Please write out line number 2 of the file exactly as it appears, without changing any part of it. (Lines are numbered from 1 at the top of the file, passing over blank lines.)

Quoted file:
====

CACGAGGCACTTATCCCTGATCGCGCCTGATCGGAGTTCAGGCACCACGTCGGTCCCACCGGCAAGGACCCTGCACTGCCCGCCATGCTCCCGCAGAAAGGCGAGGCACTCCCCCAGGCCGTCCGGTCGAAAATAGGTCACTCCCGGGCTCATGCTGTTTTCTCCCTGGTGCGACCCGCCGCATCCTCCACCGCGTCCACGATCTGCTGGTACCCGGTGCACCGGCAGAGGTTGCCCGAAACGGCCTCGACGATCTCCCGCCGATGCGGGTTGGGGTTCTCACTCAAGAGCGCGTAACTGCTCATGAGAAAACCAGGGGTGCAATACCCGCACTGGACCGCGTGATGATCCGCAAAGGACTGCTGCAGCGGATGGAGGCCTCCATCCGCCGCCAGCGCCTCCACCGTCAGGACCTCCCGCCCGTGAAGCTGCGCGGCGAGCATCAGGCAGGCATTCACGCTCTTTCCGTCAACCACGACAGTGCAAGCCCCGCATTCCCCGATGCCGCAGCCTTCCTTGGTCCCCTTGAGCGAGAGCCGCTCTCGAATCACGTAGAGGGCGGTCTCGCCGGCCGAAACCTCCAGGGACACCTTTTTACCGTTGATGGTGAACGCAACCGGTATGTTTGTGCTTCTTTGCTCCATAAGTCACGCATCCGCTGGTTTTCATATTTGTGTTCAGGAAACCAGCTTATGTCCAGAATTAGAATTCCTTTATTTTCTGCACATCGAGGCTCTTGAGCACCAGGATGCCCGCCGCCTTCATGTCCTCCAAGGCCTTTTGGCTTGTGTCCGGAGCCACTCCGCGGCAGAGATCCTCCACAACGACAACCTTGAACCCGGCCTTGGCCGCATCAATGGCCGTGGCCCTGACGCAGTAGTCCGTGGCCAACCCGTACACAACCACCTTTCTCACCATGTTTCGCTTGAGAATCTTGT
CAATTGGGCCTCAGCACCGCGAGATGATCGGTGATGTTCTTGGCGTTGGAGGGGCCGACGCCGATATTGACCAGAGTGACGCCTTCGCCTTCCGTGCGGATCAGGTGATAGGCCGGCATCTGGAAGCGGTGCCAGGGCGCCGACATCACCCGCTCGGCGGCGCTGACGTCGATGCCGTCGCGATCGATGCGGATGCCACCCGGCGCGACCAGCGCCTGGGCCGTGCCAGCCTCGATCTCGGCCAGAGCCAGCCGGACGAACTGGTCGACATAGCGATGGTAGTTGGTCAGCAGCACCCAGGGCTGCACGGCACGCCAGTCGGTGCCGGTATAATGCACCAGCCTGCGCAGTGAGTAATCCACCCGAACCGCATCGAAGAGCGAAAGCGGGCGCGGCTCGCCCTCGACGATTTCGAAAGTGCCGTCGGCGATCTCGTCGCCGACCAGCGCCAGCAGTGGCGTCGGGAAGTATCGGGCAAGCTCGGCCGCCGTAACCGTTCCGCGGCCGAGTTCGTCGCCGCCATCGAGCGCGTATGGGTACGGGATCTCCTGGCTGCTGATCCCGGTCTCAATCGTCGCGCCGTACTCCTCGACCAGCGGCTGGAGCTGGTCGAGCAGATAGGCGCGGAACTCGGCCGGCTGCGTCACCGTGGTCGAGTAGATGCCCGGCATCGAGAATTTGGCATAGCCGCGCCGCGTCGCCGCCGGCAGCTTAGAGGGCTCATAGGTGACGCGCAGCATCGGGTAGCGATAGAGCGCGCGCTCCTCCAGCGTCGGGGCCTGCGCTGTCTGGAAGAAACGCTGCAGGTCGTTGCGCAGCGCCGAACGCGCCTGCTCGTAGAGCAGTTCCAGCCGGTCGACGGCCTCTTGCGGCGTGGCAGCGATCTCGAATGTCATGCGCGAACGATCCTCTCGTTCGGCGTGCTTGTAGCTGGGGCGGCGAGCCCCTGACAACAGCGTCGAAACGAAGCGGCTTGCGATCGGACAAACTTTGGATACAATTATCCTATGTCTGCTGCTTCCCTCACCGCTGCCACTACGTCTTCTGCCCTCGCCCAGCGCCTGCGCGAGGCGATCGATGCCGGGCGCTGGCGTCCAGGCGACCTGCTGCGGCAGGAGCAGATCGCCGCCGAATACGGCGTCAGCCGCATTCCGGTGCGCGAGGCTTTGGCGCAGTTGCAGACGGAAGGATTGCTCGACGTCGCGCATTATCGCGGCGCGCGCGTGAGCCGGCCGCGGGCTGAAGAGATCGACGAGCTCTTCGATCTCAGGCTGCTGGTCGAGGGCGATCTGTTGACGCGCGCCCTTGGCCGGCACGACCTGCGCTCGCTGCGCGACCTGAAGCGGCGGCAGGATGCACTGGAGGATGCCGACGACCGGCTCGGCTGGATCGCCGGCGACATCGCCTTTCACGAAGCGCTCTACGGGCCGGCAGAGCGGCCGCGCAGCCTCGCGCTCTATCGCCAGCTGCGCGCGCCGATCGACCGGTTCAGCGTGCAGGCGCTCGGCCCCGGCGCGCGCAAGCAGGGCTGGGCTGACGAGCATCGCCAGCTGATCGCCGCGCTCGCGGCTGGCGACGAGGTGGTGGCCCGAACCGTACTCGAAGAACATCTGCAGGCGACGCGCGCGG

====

CAATTGGGCCTCAGCACCGCGAGATGATCGGTGATGTTCTTGGCGTTGGAGGGGCCGACGCCGATATTGACCAGAGTGACGCCTTCGCCTTCCGTGCGGATCAGGTGATAGGCCGGCATCTGGAAGCGGTGCCAGGGCGCCGACATCACCCGCTCGGCGGCGCTGACGTCGATGCCGTCGCGATCGATGCGGATGCCACCCGGCGCGACCAGCGCCTGGGCCGTGCCAGCCTCGATCTCGGCCAGAGCCAGCCGGACGAACTGGTCGACATAGCGATGGTAGTTGGTCAGCAGCACCCAGGGCTGCACGGCACGCCAGTCGGTGCCGGTATAATGCACCAGCCTGCGCAGTGAGTAATCCACCCGAACCGCATCGAAGAGCGAAAGCGGGCGCGGCTCGCCCTCGACGATTTCGAAAGTGCCGTCGGCGATCTCGTCGCCGACCAGCGCCAGCAGTGGCGTCGGGAAGTATCGGGCAAGCTCGGCCGCCGTAACCGTTCCGCGGCCGAGTTCGTCGCCGCCATCGAGCGCGTATGGGTACGGGATCTCCTGGCTGCTGATCCCGGTCTCAATCGTCGCGCCGTACTCCTCGACCAGCGGCTGGAGCTGGTCGAGCAGATAGGCGCGGAACTCGGCCGGCTGCGTCACCGTGGTCGAGTAGATGCCCGGCATCGAGAATTTGGCATAGCCGCGCCGCGTCGCCGCCGGCAGCTTAGAGGGCTCATAGGTGACGCGCAGCATCGGGTAGCGATAGAGCGCGCGCTCCTCCAGCGTCGGGGCCTGCGCTGTCTGGAAGAAACGCTGCAGGTCGTTGCGCAGCGCCGAACGCGCCTGCTCGTAGAGCAGTTCCAGCCGGTCGACGGCCTCTTGCGGCGTGGCAGCGATCTCGAATGTCATGCGCGAACGATCCTCTCGTTCGGCGTGCTTGTAGCTGGGGCGGCGAGCCCCTGACAACAGCGTCGAAACGAAGCGGCTTGCGATCGGACAAACTTTGGATACAATTATCCTATGTCTGCTGCTTCCCTCACCGCTGCCACTACGTCTTCTGCCCTCGCCCAGCGCCTGCGCGAGGCGATCGATGCCGGGCGCTGGCGTCCAGGCGACCTGCTGCGGCAGGAGCAGATCGCCGCCGAATACGGCGTCAGCCGCATTCCGGTGCGCGAGGCTTTGGCGCAGTTGCAGACGGAAGGATTGCTCGACGTCGCGCATTATCGCGGCGCGCGCGTGAGCCGGCCGCGGGCTGAAGAGATCGACGAGCTCTTCGATCTCAGGCTGCTGGTCGAGGGCGATCTGTTGACGCGCGCCCTTGGCCGGCACGACCTGCGCTCGCTGCGCGACCTGAAGCGGCGGCAGGATGCACTGGAGGATGCCGACGACCGGCTCGGCTGGATCGCCGGCGACATCGCCTTTCACGAAGCGCTCTACGGGCCGGCAGAGCGGCCGCGCAGCCTCGCGCTCTATCGCCAGCTGCGCGCGCCGATCGACCGGTTCAGCGTGCAGGCGCTCGGCCCCGGCGCGCGCAAGCAGGGCTGGGCTGACGAGCATCGCCAGCTGATCGCCGCGCTCGCGGCTGGCGACGAGGTGGTGGCCCGAACCGTACTCGAAGAACATCTGCAGGCGACGCGCGCGG